Dave and I got to know one another, just slightly, when we were both students in seminary back in the late 70's. We didn't have all that much in common...we just happened to cross paths at Duke.
Herb and I first really hung out together at a National UM Youth Workers' Conference in Estes Park, Colorado, back around 1980. We climbed over boulders, looked down at the valley and up at the mountains, and thought about what the future could be in ministry. In life.
This week the three of us have been in Atlanta for a national preaching festival. Not as preachers or presenters. Nope. We are journeymen preachers but not special enough to merit much attention. With about one thousand others we have been gathering in the new, massive, Gothic-like sanctuary at Peachtree Road United Methodist.
We've heard some great preaching...and lectures. We just finished having lunch with Bishop Woodie White who -retired- lives and teaches here.
In a few hours we head back north.
Here is what I want you to know: hanging in there has its rewards.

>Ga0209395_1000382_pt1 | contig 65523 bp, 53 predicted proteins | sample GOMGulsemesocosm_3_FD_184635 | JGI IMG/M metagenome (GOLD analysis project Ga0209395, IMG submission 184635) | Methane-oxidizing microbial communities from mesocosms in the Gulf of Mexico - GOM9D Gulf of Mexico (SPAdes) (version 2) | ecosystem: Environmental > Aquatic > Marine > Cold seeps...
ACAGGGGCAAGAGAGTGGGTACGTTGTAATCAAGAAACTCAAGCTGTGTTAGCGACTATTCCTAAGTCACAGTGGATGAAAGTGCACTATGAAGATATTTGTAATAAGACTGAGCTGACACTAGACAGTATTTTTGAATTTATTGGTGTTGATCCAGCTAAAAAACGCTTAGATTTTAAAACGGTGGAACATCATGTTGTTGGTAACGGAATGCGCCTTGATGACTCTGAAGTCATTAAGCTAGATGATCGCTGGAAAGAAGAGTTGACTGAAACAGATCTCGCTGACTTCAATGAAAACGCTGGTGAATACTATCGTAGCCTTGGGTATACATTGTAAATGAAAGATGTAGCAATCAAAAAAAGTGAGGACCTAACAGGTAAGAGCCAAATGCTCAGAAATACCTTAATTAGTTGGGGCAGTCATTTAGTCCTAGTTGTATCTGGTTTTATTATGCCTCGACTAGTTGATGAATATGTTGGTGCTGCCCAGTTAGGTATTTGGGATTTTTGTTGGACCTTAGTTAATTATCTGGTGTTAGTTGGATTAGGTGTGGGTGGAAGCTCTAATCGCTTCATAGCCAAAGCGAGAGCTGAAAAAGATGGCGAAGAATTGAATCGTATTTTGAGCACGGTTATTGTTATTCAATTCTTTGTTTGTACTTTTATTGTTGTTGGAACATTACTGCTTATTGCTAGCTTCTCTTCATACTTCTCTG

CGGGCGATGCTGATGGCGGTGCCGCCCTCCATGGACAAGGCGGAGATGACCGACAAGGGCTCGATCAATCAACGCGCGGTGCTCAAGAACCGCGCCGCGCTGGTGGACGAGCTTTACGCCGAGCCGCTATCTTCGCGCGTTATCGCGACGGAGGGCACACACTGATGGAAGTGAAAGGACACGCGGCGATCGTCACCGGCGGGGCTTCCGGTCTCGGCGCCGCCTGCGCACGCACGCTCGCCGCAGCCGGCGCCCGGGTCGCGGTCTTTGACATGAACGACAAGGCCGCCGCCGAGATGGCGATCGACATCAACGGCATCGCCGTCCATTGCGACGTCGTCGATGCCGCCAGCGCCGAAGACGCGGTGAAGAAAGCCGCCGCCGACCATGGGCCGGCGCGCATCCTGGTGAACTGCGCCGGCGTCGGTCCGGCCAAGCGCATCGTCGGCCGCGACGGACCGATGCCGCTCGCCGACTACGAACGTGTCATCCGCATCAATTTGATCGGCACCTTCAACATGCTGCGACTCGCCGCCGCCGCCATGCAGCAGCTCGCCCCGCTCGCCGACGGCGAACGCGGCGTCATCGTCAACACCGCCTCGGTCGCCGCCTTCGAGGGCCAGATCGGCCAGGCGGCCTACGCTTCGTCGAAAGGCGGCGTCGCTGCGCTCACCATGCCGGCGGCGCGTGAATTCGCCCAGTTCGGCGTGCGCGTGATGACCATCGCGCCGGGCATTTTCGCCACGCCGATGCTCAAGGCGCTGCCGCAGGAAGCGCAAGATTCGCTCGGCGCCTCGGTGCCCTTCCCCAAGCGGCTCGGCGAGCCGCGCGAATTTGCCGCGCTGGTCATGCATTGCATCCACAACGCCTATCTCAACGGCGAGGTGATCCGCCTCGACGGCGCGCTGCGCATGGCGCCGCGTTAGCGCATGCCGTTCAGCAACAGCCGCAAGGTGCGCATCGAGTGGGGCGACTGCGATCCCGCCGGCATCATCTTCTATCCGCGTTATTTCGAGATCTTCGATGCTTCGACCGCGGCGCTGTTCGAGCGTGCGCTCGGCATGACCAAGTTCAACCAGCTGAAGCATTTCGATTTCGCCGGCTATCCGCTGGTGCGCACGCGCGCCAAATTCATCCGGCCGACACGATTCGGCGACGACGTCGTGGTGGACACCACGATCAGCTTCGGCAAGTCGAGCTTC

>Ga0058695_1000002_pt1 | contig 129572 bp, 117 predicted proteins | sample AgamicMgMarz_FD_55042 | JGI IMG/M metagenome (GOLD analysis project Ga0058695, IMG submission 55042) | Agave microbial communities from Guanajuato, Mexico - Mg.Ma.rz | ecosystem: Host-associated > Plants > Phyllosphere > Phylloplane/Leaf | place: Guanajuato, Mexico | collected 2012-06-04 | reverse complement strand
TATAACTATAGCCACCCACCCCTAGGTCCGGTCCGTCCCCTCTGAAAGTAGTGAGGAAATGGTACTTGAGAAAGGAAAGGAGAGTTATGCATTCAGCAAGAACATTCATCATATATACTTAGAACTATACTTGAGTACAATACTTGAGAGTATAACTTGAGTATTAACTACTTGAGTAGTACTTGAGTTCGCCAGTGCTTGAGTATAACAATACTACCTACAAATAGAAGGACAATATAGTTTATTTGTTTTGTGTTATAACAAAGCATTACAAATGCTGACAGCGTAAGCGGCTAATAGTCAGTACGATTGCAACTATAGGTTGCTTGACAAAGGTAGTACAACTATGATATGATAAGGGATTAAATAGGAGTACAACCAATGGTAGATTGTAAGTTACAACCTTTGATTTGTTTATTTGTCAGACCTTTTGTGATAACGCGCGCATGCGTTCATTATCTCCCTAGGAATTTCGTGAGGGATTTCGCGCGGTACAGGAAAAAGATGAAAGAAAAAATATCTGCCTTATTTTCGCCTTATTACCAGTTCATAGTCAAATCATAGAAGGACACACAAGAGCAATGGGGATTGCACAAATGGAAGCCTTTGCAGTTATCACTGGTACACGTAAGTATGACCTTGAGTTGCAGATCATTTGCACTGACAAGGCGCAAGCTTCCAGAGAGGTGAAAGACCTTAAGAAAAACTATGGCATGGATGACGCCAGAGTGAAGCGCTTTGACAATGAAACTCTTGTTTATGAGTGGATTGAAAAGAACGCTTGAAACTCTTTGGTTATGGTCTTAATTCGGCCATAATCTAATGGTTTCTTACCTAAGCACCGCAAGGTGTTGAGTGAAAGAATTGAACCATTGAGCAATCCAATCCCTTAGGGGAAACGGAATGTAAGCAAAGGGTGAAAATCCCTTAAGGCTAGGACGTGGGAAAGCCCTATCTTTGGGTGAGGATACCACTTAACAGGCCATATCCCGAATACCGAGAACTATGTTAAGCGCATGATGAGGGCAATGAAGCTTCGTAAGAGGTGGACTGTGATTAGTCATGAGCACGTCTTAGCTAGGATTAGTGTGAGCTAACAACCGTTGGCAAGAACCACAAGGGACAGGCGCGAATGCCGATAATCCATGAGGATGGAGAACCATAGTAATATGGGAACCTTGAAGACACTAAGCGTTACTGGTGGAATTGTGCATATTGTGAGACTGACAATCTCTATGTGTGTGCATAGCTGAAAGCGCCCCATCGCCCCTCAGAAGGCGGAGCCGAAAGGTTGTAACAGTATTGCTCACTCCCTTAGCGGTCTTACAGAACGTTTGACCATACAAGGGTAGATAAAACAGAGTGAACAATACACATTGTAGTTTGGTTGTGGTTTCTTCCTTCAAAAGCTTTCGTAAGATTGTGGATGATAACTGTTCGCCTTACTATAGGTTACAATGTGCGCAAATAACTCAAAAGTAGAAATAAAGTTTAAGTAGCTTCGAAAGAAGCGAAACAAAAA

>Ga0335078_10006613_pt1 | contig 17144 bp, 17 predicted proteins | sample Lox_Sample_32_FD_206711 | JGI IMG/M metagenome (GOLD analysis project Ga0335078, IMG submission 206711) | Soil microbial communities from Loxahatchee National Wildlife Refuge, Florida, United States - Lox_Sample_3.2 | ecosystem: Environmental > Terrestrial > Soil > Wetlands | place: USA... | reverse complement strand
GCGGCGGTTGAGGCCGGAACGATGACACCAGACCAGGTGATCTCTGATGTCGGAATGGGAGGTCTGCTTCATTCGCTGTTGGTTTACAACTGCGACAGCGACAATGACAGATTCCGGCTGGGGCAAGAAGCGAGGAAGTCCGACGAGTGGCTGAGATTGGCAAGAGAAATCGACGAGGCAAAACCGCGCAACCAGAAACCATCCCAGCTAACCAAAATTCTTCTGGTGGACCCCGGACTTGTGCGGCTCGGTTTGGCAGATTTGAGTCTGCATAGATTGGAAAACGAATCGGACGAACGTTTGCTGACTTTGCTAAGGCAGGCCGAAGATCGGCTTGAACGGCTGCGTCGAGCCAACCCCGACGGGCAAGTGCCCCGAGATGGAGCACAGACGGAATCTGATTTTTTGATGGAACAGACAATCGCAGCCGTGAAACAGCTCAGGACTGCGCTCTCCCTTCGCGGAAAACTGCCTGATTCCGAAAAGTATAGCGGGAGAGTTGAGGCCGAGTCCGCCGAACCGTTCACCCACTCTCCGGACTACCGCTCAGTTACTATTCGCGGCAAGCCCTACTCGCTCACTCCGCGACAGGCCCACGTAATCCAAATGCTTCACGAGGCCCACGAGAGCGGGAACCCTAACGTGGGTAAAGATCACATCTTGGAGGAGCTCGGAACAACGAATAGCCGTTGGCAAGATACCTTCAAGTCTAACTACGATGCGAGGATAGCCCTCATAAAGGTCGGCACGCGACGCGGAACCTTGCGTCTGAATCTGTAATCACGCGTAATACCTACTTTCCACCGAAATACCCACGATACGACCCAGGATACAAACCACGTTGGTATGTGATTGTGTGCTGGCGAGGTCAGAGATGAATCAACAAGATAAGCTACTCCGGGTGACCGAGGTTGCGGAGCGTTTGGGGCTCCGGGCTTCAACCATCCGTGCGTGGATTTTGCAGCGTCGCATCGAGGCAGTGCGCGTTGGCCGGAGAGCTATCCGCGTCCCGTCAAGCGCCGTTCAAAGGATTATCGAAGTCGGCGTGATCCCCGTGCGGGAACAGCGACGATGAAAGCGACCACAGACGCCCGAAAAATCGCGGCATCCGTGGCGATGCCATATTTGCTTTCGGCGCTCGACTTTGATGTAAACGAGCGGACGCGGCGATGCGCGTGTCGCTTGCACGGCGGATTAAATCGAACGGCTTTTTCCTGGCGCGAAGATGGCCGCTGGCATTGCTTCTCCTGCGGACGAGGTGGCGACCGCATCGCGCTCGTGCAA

There have been times when each one of us was so busy with our own challenges and agendas that it was tough even seeing one another. Contacts were more sporadic. Plans to get away for sermon planning or a continuing education event fell apart and we each kept working in our churches...or dealing with our families.
We hung in there, though. We didn't give up. Friendship is many things, but one of the things it certainly is is hanging in there.
Paul, in Romans 15, prays that God will give the people of Jesus "endurance and encouragmement." He prays they will have unity. And then, in verse 7, he prays that they will accept one another.
The three of us -and our buddy, Steve- work on one another. Coach one another. Confront one another. Along with the days and moments when we just listen and affirm and accept one another.
Our friendship has shown endurance. And that is something good.